ABCs of 403(b)s

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A 403(b) plan is a voluntary defined contribution retirement plan for employees of public schools, employees of eligible tax-exempt organizations and some ministers. It’s similar to a 401(k) plan in the private sector.

Participating in a 403(b) plan gives you a valuable opportunity to supplement your CalSTRS or CalPERS defined benefit plan, or pension. With your defined benefit plan, you and your employer contribute a specified amount from your paycheck to the plan. Currently, your employer contributes 8.25% to CalSTRS and you contribute 8% of your creditable compensation. The plan makes the investment decisions and assumes the investment risk, and your retirement benefit is based on a formula that takes into account your age, years of service and compensation.

Your defined benefit plan gives you the peace of mind of a regular monthly payment, a guaranteed pension benefit, as long as you are “vested” (eligible for retirement benefits, generally with a minimum of five years of service). However, according to CalSTRS, the median pension benefit replaces 60% to 65% of a member's pre-retirement income, an amount unlikely to be enough to support a comfortable retirement.

You Control a 403(b)

A defined contribution plan such as a 403(b) plan gives you the opportunity to supplement your defined benefit plan with your own savings. (Some employers offer a matching contribution or may contribute to your plan, but that is unlikely for California educators at this time.)

With a 403(b), you (the participant) make contributions to the plan, up to allowable limits, on a pre-tax basis from your paycheck. You choose the investments from among the options offered by your plan, and you assume the investment risk. The amount you accumulate for retirement will depend on the amount you contribute, how long you participate in the plan and the performance of the investment choices you make.

If you leave your job, you can roll over your balance to another employer-sponsored retirement plan, such as another district's 403(b) (as long as it accepts rollovers) or roll it into an individual retirement account (IRA).

A Brief History

403(b) plans had their beginnings more than 60 years ago with a law that permitted tax-sheltered annuities (TSAs) for the employees of certain tax-exempt organizations. In 1958, the modern 403(b) plan was born with the addition of Section 403(b) to the Tax Code.

In 1974, the Employee Retirement Income Security Act (ERISA) first allowed 403(b) assets to be invested not only in TSAs through insurance companies, but also in custodial accounts that hold mutual funds under Section 403(b)(7). These mutual funds can be purchased through a broker/dealer and it is not required to go through an insurance company, as with an annuity.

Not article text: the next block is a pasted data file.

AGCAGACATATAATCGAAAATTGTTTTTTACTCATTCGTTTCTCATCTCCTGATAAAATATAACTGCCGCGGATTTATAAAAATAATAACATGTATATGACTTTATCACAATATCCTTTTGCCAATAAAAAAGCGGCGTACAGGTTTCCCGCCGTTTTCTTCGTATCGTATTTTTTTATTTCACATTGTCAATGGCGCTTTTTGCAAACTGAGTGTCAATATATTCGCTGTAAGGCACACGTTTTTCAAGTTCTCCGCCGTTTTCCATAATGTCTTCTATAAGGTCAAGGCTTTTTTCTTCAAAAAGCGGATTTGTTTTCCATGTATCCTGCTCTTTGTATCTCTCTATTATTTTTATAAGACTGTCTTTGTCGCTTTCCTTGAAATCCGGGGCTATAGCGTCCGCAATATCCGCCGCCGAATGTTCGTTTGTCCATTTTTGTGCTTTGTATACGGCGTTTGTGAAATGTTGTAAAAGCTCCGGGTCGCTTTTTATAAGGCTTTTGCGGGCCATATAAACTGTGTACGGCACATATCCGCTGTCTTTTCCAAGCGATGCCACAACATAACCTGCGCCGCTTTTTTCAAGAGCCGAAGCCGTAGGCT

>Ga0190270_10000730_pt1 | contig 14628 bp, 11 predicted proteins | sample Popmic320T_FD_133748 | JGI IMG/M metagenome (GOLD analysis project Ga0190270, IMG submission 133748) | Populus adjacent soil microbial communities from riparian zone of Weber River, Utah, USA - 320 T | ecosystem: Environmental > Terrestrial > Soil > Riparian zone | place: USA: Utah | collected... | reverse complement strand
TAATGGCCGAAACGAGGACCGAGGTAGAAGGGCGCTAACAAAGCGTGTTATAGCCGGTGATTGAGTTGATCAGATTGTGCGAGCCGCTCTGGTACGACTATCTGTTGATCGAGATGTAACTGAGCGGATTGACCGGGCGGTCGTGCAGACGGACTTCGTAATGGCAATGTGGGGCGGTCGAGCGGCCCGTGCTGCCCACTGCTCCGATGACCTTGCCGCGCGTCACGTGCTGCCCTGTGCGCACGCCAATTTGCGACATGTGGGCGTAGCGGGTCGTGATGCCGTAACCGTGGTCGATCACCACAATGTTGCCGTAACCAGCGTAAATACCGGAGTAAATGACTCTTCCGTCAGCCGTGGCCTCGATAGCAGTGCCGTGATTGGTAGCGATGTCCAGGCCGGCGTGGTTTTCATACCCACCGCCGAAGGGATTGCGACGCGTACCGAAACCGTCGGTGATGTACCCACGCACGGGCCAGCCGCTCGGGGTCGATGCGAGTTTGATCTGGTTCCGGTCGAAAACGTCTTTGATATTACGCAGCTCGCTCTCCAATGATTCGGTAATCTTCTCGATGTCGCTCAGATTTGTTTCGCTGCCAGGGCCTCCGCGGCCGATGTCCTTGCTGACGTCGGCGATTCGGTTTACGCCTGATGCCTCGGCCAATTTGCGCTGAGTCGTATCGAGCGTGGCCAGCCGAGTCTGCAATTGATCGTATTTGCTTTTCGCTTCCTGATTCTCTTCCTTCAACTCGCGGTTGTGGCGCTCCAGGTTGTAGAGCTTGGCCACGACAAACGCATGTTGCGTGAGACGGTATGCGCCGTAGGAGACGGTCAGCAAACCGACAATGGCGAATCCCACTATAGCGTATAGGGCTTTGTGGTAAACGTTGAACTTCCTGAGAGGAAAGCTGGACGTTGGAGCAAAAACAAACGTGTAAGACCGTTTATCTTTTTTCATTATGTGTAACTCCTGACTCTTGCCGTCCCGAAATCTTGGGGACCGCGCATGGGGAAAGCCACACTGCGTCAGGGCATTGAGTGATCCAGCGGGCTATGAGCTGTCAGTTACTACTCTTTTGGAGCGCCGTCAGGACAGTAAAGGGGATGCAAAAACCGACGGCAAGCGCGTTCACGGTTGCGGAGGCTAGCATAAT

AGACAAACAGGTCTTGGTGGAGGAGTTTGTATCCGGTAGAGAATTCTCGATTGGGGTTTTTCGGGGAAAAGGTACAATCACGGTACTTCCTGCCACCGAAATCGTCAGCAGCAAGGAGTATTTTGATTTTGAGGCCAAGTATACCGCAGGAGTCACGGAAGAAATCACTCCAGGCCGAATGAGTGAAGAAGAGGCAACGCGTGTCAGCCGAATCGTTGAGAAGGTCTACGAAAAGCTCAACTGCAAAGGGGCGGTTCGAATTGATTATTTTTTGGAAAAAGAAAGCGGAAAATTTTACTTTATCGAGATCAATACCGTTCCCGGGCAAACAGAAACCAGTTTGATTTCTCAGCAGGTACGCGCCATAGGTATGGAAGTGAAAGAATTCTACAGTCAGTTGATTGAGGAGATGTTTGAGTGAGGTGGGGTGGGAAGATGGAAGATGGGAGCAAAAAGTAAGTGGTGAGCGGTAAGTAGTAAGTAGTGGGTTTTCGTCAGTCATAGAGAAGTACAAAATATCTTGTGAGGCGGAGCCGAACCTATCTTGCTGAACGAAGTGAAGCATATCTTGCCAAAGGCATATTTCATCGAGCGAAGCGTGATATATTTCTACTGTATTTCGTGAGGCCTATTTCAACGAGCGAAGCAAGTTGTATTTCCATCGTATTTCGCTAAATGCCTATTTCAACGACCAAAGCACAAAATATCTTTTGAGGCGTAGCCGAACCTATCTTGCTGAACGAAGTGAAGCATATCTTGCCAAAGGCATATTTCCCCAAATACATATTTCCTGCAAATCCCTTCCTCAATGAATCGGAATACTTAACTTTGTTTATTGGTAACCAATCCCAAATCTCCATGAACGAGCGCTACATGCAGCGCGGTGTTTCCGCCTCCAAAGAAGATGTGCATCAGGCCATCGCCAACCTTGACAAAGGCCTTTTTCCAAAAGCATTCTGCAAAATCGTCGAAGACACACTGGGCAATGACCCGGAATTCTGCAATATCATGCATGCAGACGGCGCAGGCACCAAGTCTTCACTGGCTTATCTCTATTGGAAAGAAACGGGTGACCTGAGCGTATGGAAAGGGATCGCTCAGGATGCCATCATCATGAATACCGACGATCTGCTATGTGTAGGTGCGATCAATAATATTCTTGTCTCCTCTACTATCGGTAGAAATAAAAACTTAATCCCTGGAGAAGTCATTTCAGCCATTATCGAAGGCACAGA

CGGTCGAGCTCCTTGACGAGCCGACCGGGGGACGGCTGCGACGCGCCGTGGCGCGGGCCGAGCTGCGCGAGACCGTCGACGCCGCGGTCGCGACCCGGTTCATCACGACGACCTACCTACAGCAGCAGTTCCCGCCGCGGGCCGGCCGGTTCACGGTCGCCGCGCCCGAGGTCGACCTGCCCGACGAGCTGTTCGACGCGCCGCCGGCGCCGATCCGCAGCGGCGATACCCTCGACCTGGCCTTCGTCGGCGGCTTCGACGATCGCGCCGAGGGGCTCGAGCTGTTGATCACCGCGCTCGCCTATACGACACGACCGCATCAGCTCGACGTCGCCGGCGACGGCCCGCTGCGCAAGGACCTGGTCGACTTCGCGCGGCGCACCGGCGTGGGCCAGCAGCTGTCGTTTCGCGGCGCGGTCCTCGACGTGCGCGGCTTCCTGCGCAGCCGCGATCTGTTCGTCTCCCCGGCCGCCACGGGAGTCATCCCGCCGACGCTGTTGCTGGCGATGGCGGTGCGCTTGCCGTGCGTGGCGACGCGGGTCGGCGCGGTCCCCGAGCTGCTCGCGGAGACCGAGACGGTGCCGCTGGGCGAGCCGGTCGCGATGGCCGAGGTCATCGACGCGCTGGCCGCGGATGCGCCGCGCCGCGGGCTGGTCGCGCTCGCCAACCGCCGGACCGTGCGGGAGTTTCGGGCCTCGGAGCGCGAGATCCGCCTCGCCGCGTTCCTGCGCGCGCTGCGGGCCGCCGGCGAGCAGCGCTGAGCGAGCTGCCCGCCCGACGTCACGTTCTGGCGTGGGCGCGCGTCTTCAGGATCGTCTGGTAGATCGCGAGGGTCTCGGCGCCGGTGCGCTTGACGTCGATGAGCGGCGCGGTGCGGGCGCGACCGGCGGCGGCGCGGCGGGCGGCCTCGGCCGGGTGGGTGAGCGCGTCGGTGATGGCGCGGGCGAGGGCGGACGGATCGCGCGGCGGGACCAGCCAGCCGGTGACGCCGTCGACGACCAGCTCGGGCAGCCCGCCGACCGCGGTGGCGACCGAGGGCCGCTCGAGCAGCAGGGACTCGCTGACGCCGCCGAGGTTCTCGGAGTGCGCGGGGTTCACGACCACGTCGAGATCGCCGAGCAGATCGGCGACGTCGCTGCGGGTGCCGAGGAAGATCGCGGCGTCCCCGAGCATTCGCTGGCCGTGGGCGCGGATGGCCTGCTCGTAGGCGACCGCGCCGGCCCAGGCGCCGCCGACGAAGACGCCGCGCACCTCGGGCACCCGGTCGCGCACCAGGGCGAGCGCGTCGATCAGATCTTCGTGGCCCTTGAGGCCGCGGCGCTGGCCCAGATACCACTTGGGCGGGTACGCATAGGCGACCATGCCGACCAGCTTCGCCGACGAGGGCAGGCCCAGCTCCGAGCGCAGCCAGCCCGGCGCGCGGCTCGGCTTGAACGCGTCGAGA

New legislation effective Jan. 1, 2009, may strengthen 403(b) plans by requiring 403(b) sponsors (school districts and other tax-exempt organizations) to have a written plan called a "Plan Document", which must describe all important terms and conditions for eligibility, benefits, limitations, optional features and distributions, and must establish clear guidelines for managing the plan.

The rules also require additional reporting from 403(b) vendors. As a consequence, you may find that some vendors your district had previously approved may be dropped, and some new vendors may be added. Visit 403bcompare.com for a list of approved vendors and/or check with your district.

Investment Choices – Old Habits Die Hard

With a 403(b), you can choose from an individual account with an annuity contract provided through an insurance company or a custodial account invested directly in mutual funds. Within the annuity category, you may have a choice of fixed annuities, variable annuities and equity-indexed annuities.

Despite the availability of mutual fund investment options, in 2004 – 30 years after ERISA opened the way for investment in mutual funds – more than 80% of all 403(b) money remains in annuity investments (see chart).* This is due in large part to the strong foothold that 403(b) vendors selling annuities established with school districts across the country before mutual fund investments were permitted.

Investments in annuities may be appropriate for some people, especially those who have maxed out their tax-deferred investment options in employer-sponsored plans and IRAs. But many 403(b) plan participants – those who don’t need all of the features offered by annuities – may pay less in fees by investing directly in mutual funds (see “How Fees Affect Your Returns”).

Your Future Is in Your Hands

It’s likely that another reason for the preponderance of 403(b) money in annuities is that plan participants don’t fully understand the options available to them.

You have the power to change that, by learning more about investing and the investment options available in your plan. That’s one reason CTA has provided this Web site – to give you the tools to make informed decisions that affect your financial future.

In addition, 403bCompare.com offers information about 403(b) vendors, the approved list of vendors for your district and the products they offer. These tools can help you make the most of your 403(b) plan.

* Source: www.irs.gov.

Investment of 403(b) Assets (2009)

48% fixed annuities

32% variable annuities

20% mutual funds held in custodial accounts

Source: plansponsor.com